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The Lord of the Rings by J.R.R. Tolkien - Barron's Booknotes
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BOOK I, CHAPTERS 7-12

The hobbits are safely sent on their way again by Tom.
They are joined by a mysterious character named Strider,
who guides them to Rivendell.

The hobbits meet Tom's beautiful wife, Goldberry, the
daughter of the River Withywindle. Tom and Goldberry are
curious yet appealing figures. Tom often speaks in song;
even when he isn't singing, his words have a singsong
quality. His love for Goldberry is touching, and when the
hobbits first meet him, he is bringing lilies to place in
bowls around her feet. There seems to be good magic in
Tom and Goldberry's home, for Tom says that no evil can
touch the hobbits there. Not even the Ring has power over
Tom. When he puts it on, he remains visible, and when
Frodo puts it on, Tom can still see him.



NOTE: TOM AND GOLDBERRY AS NATURE SPIRITS
Tom and Goldberry may be seen as nature spirits, figures
who represent the forces of nature-for example, Mother
Nature. Another example is Pan, the Greek god of the
woodlands, who was half man and half goat. Pan was
believed to be mischievous and fun-loving, but also
dangerous when angry. He belonged to the world of nature
and seldom concerned himself with human affairs. Traces
of Pan can be seen in Tom Bombadil, with his humorous
appearance (although Tom is fully human), his lively
personality, and his power over nature.

Goldberry tells the hobbits that Tom is the master of wood,
water, and hill. Tom's songs, such as the one he uses to
make Old Man Willow release Pippin and Merry, seem to
give him power over nature. Goldberry shares in this
power, for her song brings rain. "This is Goldberry's
washing day," Tom tells the hobbits.

People who think Tom is a nature spirit say that this is why
the Ring has no influence on him. The Ring is of the world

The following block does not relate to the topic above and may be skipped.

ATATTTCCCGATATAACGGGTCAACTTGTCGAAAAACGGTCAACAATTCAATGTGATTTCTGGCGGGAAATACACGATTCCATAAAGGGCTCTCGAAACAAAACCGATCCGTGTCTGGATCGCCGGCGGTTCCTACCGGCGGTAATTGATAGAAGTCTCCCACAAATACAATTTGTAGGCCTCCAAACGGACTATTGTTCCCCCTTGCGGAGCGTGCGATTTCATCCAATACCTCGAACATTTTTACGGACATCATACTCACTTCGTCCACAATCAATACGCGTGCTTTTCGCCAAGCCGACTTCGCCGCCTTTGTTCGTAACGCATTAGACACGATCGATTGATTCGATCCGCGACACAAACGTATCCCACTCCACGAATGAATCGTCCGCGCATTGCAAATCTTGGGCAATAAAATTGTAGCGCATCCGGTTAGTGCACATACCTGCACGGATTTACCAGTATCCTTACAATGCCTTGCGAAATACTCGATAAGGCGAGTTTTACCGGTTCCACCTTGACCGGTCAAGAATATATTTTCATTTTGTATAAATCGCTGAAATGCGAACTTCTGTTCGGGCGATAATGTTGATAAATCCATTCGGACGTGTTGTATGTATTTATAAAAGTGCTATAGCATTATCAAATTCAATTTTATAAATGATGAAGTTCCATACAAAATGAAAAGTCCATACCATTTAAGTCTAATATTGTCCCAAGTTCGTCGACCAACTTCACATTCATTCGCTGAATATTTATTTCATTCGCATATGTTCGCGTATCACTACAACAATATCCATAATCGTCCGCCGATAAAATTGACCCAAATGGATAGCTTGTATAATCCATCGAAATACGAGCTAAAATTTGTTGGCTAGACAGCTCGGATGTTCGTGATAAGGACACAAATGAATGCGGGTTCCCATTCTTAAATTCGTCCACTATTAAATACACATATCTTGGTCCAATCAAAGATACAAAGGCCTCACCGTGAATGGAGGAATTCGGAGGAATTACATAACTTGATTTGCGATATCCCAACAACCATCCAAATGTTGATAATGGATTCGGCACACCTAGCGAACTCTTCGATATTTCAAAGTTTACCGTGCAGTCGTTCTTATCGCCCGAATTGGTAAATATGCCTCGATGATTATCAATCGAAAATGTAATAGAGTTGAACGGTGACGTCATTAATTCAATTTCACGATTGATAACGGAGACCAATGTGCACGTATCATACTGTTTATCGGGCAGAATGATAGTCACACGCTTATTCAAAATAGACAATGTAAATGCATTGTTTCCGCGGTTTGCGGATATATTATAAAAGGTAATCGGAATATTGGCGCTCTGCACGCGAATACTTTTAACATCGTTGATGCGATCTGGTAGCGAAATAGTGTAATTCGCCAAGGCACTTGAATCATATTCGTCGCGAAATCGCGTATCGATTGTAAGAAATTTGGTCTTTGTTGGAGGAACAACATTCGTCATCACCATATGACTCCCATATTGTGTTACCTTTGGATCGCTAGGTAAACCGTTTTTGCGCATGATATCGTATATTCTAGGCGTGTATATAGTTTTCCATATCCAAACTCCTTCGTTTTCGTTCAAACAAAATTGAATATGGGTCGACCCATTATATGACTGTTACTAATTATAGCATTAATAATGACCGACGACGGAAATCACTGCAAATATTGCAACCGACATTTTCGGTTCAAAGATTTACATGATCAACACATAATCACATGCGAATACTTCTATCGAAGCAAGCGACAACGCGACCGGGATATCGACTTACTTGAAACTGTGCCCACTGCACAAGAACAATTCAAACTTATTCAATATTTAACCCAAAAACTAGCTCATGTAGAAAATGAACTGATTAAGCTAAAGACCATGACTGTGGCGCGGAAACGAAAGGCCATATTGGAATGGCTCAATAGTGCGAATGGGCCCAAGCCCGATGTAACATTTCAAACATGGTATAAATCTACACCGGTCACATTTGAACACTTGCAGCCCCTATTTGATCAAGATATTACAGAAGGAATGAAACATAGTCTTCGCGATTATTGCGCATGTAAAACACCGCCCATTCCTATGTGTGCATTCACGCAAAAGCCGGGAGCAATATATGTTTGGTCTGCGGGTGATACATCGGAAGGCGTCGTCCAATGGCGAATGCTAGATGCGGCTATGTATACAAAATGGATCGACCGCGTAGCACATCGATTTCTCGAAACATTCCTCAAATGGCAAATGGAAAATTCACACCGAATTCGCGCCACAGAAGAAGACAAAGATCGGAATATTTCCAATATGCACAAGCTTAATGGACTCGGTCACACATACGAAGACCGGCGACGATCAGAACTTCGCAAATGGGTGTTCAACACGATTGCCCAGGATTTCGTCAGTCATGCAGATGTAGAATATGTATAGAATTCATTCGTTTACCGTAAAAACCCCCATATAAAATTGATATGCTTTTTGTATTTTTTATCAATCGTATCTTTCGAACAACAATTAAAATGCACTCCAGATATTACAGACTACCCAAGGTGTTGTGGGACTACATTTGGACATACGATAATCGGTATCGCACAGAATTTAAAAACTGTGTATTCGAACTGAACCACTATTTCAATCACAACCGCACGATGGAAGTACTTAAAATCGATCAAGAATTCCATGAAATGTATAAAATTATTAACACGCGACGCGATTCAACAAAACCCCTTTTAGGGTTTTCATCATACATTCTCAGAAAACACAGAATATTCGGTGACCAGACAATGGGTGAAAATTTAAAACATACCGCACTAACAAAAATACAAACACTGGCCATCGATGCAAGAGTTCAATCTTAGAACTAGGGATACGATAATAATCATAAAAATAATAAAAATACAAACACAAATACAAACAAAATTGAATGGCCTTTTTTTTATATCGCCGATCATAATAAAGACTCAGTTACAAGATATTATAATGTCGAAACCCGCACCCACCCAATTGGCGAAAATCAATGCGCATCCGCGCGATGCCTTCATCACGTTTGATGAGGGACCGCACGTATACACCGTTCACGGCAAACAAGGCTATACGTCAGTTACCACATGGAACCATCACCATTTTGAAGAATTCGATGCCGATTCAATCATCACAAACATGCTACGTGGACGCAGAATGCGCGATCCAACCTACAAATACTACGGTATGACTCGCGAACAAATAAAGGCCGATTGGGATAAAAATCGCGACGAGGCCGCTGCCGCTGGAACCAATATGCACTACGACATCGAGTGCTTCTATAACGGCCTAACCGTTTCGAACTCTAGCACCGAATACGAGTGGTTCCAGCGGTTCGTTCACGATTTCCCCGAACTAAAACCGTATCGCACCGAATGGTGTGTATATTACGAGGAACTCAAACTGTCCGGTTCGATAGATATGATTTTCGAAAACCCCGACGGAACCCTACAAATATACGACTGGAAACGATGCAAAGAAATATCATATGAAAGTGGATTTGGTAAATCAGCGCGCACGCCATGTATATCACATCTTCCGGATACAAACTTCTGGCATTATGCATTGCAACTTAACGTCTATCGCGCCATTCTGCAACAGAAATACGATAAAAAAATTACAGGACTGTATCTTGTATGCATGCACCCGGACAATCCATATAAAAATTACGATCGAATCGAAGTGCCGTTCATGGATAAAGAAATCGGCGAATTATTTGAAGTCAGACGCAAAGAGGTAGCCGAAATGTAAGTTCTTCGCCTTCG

of man, and Tom is of the world of nature. He is untouched
by the desire for absolute power that the Ring represents.

The hobbits set off across the barrow-downs, a stretch of
land that is filled with burial mounds, or barrows. Foolishly
lingering there until sundown, against Tom's advice, they
become lost in fog and are captured by a barrow-wight (an
evil spirit who inhabits these burial mounds and lures
travelers to their death). Frodo sings the rhymed call for
help that Tom Bombadil had taught them, and soon Tom
arrives to rescue them.

While in the barrow, Frodo has again been tempted to put
on the Ring. You can see how Tolkien's treatment of the
Ring has changed from The Hobbit. In that book Bilbo
often used the Ring to save his friends. Now the Ring
serves only as a temptation to Frodo to take the easy way
out and abandon his friends. This is a moment of truth for
Frodo and relates to Tolkien's theme of the corrupting
effect of power. Frodo must choose between using the Ring
to save himself or facing certain death but not
compromising his morals. This hints at another of Tolkien's
themes-refusal to give in to despair. Frodo fights, even
with no hope of winning, and finds a way to rescue his
friends. The importance of friendship also comes into play
here, for it is Frodo's friendship for the others that keeps
him from putting on the Ring and falling into evil.

Tom gives each of the hobbits a sword from the barrow.
They feel awkward wearing them, for they had never
thought of fighting. This is an idea they'll have to get used
to, however, if they are to survive. The swords are a sign
that the hobbits must start learning to take responsibility for
themselves.

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